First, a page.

Sugar cane and rice crops reduce the attractiveness of the West Indies and South Carolina for European emigrants from modest circumstances. There is a particular way in which production is organised in these two areas: contract workers or also contract servants and the petit colonat.
It is a system that was used to populate America, especially and above all the British colonies. These are workers who, by contract, temporarily give up their freedom for 4 to 7 years in the hope of improving their lot in a new country to which they emigrate. Most of them are young people, debtors or outlaws.
They are sold to a landowner who in return provides clothing, food and lodging for the duration of the contract. At the end of the contract, the servants are free to settle wherever they wish.
The fact is that most indentured workers will become very reluctant to submit to the hardship of the regimented and regulated work of the large plantation. Conditions for workers in large production units are extremely harsh.
These workers do not commit themselves to the large plantation, while the small settler cannot compete with the large planters in sugar and rice crops where a large capital outlay is required.
Depending on the area, the settlement is done by different human groups. In the West Indies, there is a massive influx of black captives who bring with them deadly diseases from tropical Africa such as malaria and yellow fever, making these two regions the most unhealthy areas in America, prompting the small colonist and contract migrants to resettle in North America.
There is a movement of European migrants who are initially attracted. The large plantation is the enemy of the emigrants, small settlers and contract workers who leave these areas to settle in the continental colonies of North America.
On the other hand, the unhealthy conditions of the West Indies may explain the absenteeism of planters who know that residing on their land is tantamount to accepting a decrease in their life expectancy. Slaves are forced to live and work where Europeans do not wish to go.
Such considerations would not be possible if we were to limit ourselves to a case study. Unlike the West Indies, slave owners are in most of the southern United States a minority among the white population. In other words, there is not in the southern United States what one might call the social dominance of the planters, at least in the southern United States that social dominance that exists is attenuated.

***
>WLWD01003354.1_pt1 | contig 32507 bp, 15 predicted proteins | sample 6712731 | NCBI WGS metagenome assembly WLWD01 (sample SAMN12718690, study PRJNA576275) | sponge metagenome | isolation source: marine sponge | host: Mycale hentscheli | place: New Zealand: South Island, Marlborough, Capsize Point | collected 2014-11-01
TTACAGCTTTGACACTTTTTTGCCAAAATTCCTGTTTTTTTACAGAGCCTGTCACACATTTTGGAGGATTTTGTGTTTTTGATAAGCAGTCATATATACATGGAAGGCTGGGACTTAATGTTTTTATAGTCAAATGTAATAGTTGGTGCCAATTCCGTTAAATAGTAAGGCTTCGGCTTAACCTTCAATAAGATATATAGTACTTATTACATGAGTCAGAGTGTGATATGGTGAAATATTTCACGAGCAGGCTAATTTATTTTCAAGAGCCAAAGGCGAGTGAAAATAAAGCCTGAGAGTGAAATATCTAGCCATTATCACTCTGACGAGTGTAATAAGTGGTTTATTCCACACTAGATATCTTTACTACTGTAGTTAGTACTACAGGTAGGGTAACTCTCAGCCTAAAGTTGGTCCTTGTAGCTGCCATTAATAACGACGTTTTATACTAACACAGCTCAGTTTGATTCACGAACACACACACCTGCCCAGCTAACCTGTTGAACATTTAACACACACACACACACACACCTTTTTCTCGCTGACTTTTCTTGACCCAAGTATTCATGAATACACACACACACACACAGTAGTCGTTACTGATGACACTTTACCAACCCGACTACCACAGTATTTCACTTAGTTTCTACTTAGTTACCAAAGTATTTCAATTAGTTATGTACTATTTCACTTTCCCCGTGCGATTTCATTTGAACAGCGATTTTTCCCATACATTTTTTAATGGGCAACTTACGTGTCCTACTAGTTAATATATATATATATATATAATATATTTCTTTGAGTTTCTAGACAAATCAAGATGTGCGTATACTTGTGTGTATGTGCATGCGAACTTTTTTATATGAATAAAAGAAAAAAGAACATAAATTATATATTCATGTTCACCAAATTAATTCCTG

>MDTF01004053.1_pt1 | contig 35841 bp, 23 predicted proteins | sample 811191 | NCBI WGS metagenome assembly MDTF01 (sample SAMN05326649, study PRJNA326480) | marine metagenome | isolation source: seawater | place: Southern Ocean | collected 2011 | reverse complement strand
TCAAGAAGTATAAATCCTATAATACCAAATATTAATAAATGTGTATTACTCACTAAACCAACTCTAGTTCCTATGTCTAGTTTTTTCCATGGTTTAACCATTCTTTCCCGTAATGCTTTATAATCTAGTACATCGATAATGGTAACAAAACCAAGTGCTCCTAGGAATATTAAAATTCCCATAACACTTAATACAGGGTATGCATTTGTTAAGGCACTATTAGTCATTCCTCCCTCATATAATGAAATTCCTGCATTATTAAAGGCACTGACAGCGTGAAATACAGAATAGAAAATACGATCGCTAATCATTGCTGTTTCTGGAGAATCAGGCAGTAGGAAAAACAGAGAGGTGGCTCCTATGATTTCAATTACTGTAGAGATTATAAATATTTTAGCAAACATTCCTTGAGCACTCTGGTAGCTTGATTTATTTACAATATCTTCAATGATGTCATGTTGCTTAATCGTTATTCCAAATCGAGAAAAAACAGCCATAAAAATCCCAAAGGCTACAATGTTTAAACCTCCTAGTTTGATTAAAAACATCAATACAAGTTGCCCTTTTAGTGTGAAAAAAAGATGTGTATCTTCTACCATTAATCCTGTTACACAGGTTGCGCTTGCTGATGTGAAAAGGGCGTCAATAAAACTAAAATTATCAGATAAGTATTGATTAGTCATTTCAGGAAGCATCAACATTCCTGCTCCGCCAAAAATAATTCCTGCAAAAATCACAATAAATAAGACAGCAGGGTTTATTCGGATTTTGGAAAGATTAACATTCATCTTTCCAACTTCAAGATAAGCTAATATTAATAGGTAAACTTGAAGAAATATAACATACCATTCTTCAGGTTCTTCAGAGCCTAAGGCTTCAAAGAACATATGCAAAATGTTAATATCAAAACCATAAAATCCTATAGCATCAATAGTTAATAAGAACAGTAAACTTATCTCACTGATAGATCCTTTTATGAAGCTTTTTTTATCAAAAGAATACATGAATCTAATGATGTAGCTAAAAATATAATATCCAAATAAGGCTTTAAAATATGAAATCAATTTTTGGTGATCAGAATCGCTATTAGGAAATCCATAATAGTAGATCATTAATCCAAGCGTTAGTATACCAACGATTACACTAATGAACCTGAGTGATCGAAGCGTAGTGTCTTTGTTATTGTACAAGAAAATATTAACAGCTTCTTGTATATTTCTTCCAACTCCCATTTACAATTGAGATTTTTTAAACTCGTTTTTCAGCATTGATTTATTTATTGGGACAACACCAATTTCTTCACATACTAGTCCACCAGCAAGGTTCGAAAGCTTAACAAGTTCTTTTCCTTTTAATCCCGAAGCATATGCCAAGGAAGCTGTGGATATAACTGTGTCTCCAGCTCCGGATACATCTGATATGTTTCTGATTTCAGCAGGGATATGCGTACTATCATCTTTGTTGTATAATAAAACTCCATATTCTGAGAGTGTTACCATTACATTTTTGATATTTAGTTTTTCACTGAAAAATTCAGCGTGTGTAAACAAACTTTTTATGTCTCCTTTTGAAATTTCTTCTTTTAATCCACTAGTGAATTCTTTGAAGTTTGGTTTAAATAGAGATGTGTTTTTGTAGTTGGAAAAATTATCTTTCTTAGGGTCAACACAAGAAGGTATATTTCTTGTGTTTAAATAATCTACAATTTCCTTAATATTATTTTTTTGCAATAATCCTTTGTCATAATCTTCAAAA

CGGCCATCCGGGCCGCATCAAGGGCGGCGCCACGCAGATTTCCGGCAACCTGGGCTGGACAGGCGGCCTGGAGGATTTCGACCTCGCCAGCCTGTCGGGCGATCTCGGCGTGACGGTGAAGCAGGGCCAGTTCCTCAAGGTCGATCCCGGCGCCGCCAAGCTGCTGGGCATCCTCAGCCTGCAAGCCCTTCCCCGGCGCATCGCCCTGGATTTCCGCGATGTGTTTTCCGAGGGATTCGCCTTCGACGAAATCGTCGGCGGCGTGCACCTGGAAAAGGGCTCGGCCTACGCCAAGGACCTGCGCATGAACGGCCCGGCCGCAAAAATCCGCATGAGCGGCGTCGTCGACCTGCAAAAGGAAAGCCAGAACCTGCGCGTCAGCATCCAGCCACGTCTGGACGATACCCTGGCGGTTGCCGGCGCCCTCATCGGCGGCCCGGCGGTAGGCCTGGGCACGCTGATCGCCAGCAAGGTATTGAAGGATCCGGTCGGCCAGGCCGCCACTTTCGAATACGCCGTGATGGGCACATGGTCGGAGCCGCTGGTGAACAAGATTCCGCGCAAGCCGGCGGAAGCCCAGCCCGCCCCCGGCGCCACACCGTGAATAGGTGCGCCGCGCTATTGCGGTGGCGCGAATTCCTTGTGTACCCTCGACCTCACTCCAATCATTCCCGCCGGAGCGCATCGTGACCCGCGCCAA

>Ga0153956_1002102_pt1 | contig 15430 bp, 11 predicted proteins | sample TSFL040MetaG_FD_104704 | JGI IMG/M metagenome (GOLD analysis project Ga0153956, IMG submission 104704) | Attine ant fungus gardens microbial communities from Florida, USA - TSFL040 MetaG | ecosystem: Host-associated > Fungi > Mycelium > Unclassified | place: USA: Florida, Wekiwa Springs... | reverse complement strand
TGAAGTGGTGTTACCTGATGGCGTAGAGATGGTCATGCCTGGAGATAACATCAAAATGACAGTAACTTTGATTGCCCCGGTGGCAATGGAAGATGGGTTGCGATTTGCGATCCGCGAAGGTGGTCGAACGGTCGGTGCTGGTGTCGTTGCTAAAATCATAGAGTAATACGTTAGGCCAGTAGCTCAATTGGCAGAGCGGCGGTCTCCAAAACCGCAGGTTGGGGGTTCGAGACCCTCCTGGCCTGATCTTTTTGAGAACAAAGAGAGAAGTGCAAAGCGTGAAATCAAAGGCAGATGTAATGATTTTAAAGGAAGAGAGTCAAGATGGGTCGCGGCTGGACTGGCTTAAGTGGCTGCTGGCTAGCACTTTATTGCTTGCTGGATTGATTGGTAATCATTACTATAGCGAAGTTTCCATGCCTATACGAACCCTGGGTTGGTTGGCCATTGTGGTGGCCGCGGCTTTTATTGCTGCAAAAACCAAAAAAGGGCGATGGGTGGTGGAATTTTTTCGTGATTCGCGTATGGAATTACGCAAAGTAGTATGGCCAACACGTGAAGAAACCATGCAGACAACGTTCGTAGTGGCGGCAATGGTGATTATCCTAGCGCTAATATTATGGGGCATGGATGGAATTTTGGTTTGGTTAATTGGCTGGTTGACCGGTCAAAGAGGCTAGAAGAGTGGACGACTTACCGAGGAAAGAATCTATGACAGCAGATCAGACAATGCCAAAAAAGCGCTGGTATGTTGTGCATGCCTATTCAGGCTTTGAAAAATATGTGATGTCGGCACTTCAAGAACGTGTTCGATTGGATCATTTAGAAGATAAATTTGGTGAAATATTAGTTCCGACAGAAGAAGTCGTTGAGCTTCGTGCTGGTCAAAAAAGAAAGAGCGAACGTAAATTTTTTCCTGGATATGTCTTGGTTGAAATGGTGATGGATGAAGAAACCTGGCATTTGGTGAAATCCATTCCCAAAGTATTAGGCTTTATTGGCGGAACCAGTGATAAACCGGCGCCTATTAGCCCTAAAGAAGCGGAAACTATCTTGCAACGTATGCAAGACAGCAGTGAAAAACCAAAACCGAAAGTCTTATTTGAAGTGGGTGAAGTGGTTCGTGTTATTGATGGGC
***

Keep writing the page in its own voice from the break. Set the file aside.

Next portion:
It is on the basis of a demographic criterion, the composition of the population and the weight of the different groups that we can make such assessments.
If we become involved in the economy of the region and put down roots, then we can speak of a process of Americanization or creolization. It is basically because the planters in the southern United States are becoming Americanized that they are joining the north at a time when together they want to break away from England.
There is a process of rooting, of Americanization, which means that these Americans will want to become emancipated and, above all, no longer pay taxes to the British.
On the other hand, in the West Indies, which is a society dominated by large growers, they can afford not to be there. My sugar crop generates such profits that we can specialize to excess, we talk about monoculture.
When the thirteen North American colonies together declared their independence unilaterally in 1776, they could have been joined by the British colonies in the West Indies. On the contrary, the planters in the British West Indies did not join, did not follow the thirteen colonies on the road to independence.
The planters are not joining the thirteen colonies because they fear, they are a large minority fearing for their security and prosperity if they break away from the mother country. Basically, these absentee planters are not creolized, they do not consider themselves American.